Physical Therapy for Fibromyalgia
Fibromyalgia is an umbrella term for a complex chronic pain syndrome affecting approximately 4 million American adults (CDC, 2022). The cause of fibromyalgia is unknown, however, it is thought to occur due to alterations in how the brain and nervous system process pain. This condition can be effectively managed through a multi-modal approach including physical therapy.
Individuals with fibromyalgia experience a wide range of symptoms including:
- Widespread pain that may move from one area to another
- Muscle stiffness and tension that is often worse in the morning
- Cognitive symptoms including difficulty concentrating and impaired memory
- Various spots in your body that are tender/painful to the touch
- Sleep disturbances and/or excessive fatigue
- Numbness and tingling
How can Physical Therapy help with Fibromyalgia?
As with all types of chronic pain, fibromyalgia can result in decreased physical activity levels. Physical therapy can help you manage your symptoms, which in turn can help you increase your activity levels and improve your quality of life.
Physical therapy treatments include:
- Education on lifestyle strategies helpful for managing your specific symptoms including appropriate goal setting, activity modification, and stress and sleep management.
- Graded exposure to movement to help you gradually improve your tolerance for activity and your quality of life. Graded movement guided by your physical therapist is carefully designed to decrease the “threat” response and therefore decrease the sensation of pain, while simultaneously building your physical capacity.
- Aerobic exercise can improve your heart, lung and muscle function. It includes movements like cycling, brisk walking, swimming or using an elliptical machine. Moderate aerobic exercise is beneficial for managing symptoms and improving physical function.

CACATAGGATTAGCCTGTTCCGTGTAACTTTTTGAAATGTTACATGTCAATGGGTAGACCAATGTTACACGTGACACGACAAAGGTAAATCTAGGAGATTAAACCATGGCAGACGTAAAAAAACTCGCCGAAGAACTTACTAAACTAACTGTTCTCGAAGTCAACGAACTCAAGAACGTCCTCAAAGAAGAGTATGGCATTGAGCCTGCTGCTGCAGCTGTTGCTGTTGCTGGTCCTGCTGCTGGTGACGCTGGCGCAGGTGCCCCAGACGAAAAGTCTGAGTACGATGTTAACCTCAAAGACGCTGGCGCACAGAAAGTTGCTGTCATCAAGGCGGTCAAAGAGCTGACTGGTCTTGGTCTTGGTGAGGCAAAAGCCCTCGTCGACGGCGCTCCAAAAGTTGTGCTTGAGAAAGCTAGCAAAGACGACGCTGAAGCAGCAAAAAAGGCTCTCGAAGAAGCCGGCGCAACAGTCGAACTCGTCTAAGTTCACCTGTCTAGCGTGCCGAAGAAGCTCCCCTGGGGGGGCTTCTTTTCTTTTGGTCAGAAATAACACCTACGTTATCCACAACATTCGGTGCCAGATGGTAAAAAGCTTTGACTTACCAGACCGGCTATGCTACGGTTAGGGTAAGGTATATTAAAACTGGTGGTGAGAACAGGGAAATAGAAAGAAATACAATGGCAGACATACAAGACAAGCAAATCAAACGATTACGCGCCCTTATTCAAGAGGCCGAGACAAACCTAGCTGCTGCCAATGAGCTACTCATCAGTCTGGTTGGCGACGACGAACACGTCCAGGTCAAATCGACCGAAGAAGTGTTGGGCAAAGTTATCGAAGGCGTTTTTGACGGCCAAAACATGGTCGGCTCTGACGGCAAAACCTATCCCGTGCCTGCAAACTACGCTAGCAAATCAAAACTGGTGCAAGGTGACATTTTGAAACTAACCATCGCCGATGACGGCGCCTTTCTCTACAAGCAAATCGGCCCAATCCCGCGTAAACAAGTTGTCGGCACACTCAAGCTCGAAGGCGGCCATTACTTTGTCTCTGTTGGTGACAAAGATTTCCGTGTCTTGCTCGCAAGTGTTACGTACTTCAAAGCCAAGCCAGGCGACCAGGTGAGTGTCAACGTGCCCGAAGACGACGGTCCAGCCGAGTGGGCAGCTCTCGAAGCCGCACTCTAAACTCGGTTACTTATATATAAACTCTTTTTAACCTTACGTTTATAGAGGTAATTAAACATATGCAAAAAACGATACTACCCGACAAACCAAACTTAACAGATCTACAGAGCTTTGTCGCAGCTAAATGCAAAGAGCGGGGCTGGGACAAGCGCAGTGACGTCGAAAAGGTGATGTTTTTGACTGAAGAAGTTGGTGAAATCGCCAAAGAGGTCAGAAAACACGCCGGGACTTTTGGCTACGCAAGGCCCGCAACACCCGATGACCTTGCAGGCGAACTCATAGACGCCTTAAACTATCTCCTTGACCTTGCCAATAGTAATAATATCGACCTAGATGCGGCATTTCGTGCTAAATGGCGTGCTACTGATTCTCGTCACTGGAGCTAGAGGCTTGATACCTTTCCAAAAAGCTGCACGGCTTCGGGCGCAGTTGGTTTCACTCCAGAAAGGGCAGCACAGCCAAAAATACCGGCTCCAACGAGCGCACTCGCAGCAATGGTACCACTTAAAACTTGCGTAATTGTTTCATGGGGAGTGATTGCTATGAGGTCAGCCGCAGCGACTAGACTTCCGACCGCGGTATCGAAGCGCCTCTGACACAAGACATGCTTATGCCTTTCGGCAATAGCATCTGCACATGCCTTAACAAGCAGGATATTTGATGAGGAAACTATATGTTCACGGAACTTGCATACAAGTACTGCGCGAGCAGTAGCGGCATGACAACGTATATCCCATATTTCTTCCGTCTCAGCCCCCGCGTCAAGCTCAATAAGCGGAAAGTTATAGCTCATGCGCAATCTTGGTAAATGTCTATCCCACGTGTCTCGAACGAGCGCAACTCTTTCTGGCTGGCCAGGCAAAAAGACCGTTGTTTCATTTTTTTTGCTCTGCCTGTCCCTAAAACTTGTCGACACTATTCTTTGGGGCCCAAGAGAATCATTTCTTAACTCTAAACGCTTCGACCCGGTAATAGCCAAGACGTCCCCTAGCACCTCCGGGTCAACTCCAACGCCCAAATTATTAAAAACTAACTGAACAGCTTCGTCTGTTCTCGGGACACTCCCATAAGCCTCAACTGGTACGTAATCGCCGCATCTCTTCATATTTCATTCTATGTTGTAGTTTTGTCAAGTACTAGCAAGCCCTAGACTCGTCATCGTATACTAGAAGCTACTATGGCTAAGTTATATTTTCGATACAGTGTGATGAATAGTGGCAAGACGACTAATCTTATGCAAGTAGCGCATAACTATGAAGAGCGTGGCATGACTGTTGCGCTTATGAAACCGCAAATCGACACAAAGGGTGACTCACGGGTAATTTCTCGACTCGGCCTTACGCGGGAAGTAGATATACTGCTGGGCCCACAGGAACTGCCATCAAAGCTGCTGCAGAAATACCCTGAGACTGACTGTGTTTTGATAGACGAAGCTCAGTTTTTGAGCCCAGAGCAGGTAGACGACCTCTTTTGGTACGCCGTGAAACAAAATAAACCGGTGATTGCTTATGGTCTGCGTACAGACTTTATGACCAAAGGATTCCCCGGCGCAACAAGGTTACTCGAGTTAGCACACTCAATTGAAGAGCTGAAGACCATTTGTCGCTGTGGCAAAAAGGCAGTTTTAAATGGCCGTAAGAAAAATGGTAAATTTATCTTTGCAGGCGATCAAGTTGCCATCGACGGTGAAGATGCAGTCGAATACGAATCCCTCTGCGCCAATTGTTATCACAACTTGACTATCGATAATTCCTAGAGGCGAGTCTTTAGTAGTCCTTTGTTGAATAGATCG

- Strengthening exercises have been shown to improve muscle strength and function to improve quality of life.
- Manual therapy such as soft tissue mobilizations, dry needling, and joint mobilizations can help manage pain and improve joint and muscle function.
Your physical therapist can develop an individual exercise program for you that allows you to participate in exercise while limiting significant exacerbation of your symptoms.
- Brauer, S. (2008). Fibromyalgia: Ottawa Panel Evidence-Based Clinical Practice Guidelines: the exercise management of fibromyalgia. Australian Journal of Physiotherapy, 54(4), 286-287.
- Brosseau, L., Wells, G. A., Tugwell, P., Egan, M., Wilson, K. G., Dubouloz, C. J., … & Veilleux, L. (2008). Ottawa Panel evidence-based clinical practice guidelines for aerobic fitness exercises in the management of fibromyalgia: part 1. Physical therapy, 88(7), 857-871.
- Brosseau, L., Wells, G. A., Tugwell, P., Egan, M., Wilson, K. G., Dubouloz, C. J., … & Veilleux, L. (2008). Ottawa Panel evidence-based clinical practice guidelines for strengthening exercises in the management of fibromyalgia: Part 2. Physical therapy, 88(7), 873-886.
- Wolfe, F., Ross, K., Anderson, J., Russell, I. J., & Hebert, L. (1995). The prevalence and characteristics of fibromyalgia in the general population. Arthritis & Rheumatism: Official Journal of the American College of Rheumatology, 38(1), 19-28.
- Dailey, D. (2016, April 16). Physical Therapy Guide to Fibromyalgia. Choose PT. Retrieved February 20, 2023, from https://www.choosept.com/guide/physical-therapy-guide-fibromyalgia